House of Representatives
CAPITOL HILL REVIEW
A weekly wrap-up of legislative news
May 16th-20th, 2011
House Working on Fiscally Conservative Budget That Lowers State Spending
This week the General Assembly kicked it into high gear as Republican legislators sense the end of the legislative session is near.
The House is quickly winding down and will likely wrap up the work of the legislature earlier than usual. Republican Members are working hard to finish the work of Tennessee within a reasonable time frame in an effort to save taxpayers money. Many news reports have noted if the House finalizes its work in the next week, it will be one of the shortest sessions in the past decade.
Much of the focus has been on working with the Administration to craft a budget that meets Tennessee’s needs but lowers the overall spending by State government. House Republican leaders have been working late into the night to become acquainted with the conservative budget outline provided by the Administration.
Current plans call for the House to pass a fiscally-responsible budget that will spend nearly $2 billion less than last year. The House Majority Chair stated, “Clearly, this Republican Majority is focused on honoring our pledge to lower government spending in Tennessee so the private sector can grow and provide jobs to our citizens.”
GOP Passing Major Government Reforms and Job-Growth Policies As Session Nears End
A number of conservative bills are coming to the forefront as the legislative session enters its stretch run. For example, details are being finalized for bills such as Senate Joint Resolution 127.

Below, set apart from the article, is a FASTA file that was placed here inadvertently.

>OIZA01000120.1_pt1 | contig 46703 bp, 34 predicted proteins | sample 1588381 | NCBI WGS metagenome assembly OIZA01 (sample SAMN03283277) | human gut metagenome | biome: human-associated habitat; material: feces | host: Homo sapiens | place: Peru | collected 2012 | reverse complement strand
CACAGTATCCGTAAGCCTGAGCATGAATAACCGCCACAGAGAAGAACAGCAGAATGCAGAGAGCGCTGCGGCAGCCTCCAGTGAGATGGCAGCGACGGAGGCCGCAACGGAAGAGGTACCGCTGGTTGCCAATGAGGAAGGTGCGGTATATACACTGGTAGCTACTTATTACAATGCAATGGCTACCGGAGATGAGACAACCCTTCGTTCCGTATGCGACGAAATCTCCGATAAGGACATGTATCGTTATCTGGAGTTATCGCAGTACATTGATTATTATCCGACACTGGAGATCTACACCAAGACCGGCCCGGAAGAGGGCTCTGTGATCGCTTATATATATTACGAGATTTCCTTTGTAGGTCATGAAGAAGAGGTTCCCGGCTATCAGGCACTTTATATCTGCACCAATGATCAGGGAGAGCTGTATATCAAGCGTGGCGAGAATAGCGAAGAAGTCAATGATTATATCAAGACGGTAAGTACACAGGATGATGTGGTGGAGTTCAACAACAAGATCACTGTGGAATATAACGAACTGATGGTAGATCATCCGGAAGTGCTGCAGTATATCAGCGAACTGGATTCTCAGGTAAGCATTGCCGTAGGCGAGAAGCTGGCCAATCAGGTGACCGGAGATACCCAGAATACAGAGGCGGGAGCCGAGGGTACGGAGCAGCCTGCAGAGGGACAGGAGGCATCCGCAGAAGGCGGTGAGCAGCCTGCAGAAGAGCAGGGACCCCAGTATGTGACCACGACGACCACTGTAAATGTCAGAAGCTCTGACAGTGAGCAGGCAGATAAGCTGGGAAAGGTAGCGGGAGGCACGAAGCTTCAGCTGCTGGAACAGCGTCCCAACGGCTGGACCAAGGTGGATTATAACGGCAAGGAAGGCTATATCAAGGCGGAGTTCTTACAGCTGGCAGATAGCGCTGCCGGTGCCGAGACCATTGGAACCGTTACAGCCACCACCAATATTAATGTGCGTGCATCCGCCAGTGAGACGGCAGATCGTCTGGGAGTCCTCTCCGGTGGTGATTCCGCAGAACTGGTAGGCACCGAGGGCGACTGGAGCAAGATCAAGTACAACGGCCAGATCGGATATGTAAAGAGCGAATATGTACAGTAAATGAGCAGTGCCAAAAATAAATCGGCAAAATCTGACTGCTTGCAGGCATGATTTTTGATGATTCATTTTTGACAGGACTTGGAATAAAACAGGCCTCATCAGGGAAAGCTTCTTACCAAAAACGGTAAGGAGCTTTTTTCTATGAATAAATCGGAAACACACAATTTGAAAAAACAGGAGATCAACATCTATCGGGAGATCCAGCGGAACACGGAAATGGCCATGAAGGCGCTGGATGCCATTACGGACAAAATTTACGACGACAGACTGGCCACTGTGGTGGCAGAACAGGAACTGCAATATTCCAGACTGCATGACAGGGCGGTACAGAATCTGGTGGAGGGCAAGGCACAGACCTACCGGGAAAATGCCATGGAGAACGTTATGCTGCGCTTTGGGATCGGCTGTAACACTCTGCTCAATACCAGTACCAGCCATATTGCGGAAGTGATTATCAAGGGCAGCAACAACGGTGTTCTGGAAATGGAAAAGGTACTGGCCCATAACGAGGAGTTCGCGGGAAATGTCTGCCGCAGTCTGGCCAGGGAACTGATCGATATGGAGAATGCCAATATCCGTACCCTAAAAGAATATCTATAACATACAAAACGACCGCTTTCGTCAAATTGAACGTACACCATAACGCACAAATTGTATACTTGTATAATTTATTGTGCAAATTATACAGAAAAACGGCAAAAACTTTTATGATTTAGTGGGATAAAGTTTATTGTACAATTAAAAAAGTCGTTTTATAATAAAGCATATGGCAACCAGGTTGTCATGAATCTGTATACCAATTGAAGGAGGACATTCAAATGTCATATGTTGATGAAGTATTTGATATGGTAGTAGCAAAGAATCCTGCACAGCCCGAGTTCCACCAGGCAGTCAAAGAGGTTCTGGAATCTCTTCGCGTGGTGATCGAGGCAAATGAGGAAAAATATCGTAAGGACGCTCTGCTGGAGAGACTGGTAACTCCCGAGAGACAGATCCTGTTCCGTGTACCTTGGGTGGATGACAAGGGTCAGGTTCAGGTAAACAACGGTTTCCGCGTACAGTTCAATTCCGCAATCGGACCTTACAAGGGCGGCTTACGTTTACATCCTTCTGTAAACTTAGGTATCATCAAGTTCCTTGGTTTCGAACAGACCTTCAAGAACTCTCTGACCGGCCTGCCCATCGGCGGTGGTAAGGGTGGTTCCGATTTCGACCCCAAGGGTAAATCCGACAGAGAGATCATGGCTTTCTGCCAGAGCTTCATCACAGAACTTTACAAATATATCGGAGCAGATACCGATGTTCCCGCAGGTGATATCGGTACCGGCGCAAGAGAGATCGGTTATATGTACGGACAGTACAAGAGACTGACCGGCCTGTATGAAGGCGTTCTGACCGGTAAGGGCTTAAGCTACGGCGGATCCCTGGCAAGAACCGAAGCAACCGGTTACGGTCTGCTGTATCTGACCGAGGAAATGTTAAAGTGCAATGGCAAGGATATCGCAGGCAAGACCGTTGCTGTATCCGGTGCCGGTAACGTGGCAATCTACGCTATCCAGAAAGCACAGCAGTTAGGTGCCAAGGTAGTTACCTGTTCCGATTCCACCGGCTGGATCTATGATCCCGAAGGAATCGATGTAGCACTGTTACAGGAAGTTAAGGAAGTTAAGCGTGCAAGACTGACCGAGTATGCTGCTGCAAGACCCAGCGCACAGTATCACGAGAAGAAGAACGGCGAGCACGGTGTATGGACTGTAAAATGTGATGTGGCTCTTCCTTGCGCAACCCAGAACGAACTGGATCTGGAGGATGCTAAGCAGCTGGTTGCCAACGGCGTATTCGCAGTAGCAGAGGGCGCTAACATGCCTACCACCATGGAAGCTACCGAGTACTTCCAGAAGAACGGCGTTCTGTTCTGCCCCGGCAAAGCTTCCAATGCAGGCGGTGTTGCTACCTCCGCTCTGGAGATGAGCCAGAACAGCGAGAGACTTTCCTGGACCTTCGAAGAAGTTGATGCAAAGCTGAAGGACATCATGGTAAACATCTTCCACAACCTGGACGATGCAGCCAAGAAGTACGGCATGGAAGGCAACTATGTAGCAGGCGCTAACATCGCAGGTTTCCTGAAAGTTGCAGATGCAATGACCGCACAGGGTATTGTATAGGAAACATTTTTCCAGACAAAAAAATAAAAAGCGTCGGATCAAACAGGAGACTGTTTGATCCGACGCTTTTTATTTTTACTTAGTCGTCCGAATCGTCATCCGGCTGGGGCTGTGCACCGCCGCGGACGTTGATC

This strong pro-life legislation calls for an amendment to the Tennessee Constitution that will return our State Constitution to a position of neutrality on abortion. A number of pro-life groups are backing the bill as well as an overwhelming majority of Tennesseans.
Historically, it is difficult to change the language of the State Constitution. However, SJR 127 has received broad support throughout the General Assembly from a number of legislators concerned about protecting life. That said, the amendment still has a number of hurdles before it. Procedurally, the bill must go through a third reading this General Assembly before being sent to the Governor. After that, it is sent to the ballot for a referendum by the voters of Tennessee during the next gubernatorial race and must receive a majority of votes in support of the amendment.
Additionally, other measures like tort reform are being readied for presentation to the Governor to be signed into law. The bill is a central focus of the Republican legislative agenda. Proponents of the legislation believe these reforms will bring stability to the legal environment companies have to account for when considering relocation to Tennessee or doing business here.
Anti-Looting Legislation Clears the House
Early in the week, Republicans advanced a measure in response to a recent upswing in the reports of looting taking place following the historic storms that crossed the South and tore through Tennessee.
HB 1946, known as the “retail theft” bill, provides a new offense whereby courts may require a criminal to perform public service as designated by the court. The offender would be required to perform at least the number of hours of public service necessary to satisfy the fine assessed by the court at minimum wage.
The conservative sponsor of the legislation represents one of the areas devastated by the storms. He remarked, “By passing this legislation, our Republican Majority responded quickly and effectively to reports of looting against our citizens. These crimes are perpetrated by some of the most despicable criminals who hurt families in their time of most need. Instead of just throwing them behind bars, this legislation ensures they are put to work rebuilding our communities and doing hard work to make up for their unacceptable crimes.”
The bill was approved by both the House and Senate by wide margins and has been sent to the Governor for his signature.